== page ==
Create Your Own DIY Contact Mics for Cheap

Build your own contact microphones with a couple of cheap piezo elements and an old AUX cable

While regular microphones pick up vibrations in the air, contact mics pick up vibrations in pretty much everything else. Clamp one to a tree branch, and you can hear rustling from the wind. Stick one to a thin sheet of metal, bang it, and you'll get some fun alien noises. You can even attach it to an acoustic guitar or other acoustic instrument and get a relatively clean recording of what it sounds like in real life.

Contact mics are just piezoelectric elements hooked up to an audio cord of some type, like an aux cable. In summary you just need to cut 1 end off of an aux cable, strip the wires in the cable, solder ground and a signal wire to the piezo element, then repeat if you want stereo

Okay cool lets dive in and make our own DIY Contact Mics.

You Will Need..

  • 1 x Audio cable (aux cord, 1/4" guitar cable, etc.)
  • 1 - 2x Piezo elements (just google "buy piezo discs" and get a cheap pack of them). If you want mono you only need one.
  • Hookup wire
  • Soldering iron / Solder / Flux
  • (optional) Some way to encase / protect the final product. Anything from electrical tape to resin to custom 3D printed enclosures (which you can download models for free here)


Strip your audio cable and determine which wire is ground.

For TRS (Tip Ring Sleeve - like aux cables and 1/4" guitar cables) cables, ground is connected to the Sleeve part (furthest section from the tip).

Tip: Use a multimeter to check the resistance between a stripped wire and the sleeve section of the jack. The wire that reads something very close to 0 ohms resistance is your ground.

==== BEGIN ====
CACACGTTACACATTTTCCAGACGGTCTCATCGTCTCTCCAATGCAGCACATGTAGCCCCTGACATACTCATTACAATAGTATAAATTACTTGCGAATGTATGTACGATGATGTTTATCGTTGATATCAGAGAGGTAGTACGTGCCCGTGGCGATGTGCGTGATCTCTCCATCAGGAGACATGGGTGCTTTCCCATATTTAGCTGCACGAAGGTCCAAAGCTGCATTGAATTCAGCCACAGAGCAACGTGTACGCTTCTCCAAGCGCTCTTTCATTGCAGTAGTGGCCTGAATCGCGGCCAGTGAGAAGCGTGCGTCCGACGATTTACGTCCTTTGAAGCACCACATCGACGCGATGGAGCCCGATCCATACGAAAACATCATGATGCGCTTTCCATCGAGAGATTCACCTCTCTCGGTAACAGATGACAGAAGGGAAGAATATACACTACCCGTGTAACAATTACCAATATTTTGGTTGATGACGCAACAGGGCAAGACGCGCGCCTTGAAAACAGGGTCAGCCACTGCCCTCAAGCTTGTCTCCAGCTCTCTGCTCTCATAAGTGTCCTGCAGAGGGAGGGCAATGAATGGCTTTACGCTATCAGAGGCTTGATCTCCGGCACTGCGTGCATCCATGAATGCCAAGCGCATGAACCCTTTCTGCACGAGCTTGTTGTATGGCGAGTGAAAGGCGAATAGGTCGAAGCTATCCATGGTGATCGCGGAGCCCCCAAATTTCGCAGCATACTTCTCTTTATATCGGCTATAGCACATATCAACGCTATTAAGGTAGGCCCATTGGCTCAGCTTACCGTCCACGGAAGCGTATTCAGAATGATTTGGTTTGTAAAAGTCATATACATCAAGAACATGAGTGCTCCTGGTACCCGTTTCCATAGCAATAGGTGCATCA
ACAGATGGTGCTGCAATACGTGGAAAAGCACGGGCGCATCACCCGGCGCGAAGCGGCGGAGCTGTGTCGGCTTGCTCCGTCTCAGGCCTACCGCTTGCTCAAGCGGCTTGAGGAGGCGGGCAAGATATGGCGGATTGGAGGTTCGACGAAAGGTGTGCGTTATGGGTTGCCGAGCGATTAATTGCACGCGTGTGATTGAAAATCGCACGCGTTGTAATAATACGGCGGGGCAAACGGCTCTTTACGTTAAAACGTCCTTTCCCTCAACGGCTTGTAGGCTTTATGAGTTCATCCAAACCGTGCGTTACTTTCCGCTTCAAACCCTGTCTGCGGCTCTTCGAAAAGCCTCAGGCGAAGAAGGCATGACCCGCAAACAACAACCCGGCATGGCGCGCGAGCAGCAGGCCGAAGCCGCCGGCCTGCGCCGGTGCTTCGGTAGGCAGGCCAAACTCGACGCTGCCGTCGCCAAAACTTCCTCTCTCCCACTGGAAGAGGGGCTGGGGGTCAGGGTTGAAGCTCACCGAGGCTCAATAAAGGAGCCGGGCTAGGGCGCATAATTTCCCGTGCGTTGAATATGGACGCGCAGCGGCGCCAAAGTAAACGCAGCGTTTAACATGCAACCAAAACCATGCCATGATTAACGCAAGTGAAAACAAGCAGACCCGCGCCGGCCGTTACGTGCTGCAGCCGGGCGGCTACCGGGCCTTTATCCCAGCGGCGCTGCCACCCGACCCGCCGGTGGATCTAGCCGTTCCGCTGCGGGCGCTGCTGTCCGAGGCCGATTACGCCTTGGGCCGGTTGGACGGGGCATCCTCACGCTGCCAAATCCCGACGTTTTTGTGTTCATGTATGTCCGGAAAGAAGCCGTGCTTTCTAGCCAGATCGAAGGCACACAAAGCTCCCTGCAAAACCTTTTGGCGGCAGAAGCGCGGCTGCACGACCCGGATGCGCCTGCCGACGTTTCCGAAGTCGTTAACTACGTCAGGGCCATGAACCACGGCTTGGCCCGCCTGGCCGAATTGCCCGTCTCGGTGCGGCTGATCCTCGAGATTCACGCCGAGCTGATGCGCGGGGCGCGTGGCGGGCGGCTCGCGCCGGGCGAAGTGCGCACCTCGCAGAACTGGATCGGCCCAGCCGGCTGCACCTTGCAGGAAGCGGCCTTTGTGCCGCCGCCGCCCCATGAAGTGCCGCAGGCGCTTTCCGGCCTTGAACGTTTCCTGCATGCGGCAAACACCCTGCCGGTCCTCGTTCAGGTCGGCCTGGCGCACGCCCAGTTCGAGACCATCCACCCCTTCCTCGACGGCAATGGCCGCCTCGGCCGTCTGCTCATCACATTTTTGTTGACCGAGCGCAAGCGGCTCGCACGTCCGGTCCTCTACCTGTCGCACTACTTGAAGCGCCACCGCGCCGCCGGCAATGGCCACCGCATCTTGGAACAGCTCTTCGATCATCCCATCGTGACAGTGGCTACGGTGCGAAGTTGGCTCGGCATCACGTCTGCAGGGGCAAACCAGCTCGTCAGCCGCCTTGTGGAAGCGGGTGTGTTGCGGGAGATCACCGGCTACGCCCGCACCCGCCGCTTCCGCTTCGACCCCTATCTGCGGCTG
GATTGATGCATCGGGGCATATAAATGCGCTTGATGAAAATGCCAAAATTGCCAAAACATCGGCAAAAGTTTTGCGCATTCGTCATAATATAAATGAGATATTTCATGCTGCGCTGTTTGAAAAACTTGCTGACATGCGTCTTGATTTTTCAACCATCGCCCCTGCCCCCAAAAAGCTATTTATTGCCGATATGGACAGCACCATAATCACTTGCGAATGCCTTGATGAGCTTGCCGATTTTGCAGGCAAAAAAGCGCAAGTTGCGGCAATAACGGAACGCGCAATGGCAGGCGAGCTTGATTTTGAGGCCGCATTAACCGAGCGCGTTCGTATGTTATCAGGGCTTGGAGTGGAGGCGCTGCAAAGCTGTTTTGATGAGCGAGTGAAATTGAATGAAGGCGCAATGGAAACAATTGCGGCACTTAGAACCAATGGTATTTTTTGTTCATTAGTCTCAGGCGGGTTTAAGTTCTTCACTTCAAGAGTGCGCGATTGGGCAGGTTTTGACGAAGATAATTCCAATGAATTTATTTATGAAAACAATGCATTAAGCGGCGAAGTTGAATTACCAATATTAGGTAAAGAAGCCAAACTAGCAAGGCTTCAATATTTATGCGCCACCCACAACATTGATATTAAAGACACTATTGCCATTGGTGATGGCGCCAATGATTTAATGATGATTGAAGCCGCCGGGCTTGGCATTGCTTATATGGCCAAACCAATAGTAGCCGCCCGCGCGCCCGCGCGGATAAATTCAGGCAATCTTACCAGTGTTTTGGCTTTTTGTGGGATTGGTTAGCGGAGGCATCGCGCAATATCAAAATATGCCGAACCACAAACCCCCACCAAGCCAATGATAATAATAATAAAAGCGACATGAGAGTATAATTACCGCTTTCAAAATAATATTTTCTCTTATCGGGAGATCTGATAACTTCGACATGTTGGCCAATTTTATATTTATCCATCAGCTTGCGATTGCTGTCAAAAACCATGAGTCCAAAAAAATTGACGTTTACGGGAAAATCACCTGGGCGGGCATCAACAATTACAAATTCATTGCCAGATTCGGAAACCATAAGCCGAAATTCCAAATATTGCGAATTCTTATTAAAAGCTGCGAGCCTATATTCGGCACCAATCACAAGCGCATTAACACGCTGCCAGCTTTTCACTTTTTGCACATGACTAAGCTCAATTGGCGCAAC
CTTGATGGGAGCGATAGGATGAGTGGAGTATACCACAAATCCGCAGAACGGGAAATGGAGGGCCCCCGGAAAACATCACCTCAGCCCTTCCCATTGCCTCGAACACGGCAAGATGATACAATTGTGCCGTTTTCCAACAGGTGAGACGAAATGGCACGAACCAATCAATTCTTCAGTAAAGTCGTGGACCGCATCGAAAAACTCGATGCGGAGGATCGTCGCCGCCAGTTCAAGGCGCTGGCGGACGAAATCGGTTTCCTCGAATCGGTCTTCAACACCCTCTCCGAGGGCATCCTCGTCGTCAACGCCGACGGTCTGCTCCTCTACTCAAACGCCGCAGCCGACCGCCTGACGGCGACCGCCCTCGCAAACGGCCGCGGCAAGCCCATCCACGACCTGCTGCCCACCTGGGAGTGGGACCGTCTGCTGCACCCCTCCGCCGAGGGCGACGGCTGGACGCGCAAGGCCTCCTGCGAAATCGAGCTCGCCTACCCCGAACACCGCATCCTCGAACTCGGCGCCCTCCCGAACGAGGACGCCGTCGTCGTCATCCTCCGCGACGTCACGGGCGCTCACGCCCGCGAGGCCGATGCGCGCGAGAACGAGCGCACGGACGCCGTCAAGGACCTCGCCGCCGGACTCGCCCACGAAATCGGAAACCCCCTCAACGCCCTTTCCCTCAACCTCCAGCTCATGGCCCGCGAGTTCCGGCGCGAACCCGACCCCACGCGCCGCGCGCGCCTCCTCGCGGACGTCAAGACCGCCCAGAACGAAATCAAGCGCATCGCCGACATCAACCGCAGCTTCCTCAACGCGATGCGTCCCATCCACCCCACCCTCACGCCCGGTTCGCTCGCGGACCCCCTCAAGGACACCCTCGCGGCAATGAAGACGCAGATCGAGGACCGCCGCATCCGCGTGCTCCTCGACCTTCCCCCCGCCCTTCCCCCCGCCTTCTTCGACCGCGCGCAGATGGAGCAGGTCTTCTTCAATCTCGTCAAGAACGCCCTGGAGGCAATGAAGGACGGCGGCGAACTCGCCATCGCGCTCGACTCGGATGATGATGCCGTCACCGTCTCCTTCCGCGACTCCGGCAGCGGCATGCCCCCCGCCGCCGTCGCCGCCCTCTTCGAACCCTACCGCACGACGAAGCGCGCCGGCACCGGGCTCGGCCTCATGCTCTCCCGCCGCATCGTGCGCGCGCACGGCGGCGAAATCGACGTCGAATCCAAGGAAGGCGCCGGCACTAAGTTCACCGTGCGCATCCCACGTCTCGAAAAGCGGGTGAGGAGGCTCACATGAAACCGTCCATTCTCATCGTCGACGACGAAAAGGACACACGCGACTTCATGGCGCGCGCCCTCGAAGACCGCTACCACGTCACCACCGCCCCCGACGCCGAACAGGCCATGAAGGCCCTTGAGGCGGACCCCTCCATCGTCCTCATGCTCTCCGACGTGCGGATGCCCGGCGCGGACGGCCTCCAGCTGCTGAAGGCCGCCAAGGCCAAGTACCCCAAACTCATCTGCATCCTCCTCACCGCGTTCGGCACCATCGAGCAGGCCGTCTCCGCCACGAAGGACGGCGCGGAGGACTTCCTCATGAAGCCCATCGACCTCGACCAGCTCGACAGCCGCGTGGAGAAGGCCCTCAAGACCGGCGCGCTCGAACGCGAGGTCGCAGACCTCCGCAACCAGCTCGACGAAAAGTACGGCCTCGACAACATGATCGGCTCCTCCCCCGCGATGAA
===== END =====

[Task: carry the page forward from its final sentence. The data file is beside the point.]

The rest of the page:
Here is an aux to RCA cable stripped.

Here is a 1/4" TRS Guitar cable stripped.

Solder the ground and L/R cables to your piezo elements. The outer ring of the element is ground. Mine had little wires pre-soldered.

Plug it in and make sure you are getting a signal.

And now you're done! Problem is, these things are very delicate. So you'll want to protect them in some way. At the very least, wrap some electrical tape around each of them. Or maybe glue them into a bottle cap or dip them in resin.

I opted for a 3D printed case since I have a 3D printer. I designed cases for a few standard sizes of piezo elements and magnets (these are fun to stick to metal so I recommend embedding magnets if possible). You can download them here.

Super glue the piezo elements and magnets into place. Route the wire into the channel and glue it.

Pay attention to magnet polarity if you are making a stereo pair - it's convenient for storage if they can snap together.

Now super glue the lid on and YA DONE.

DIY Contact Mics

Tips & Other Notes

  • Aux to RCA cables are great - each channel has it's own ground wire and protective sleeve.
  • Try dipping the whole thing in resin to create a hydrophone?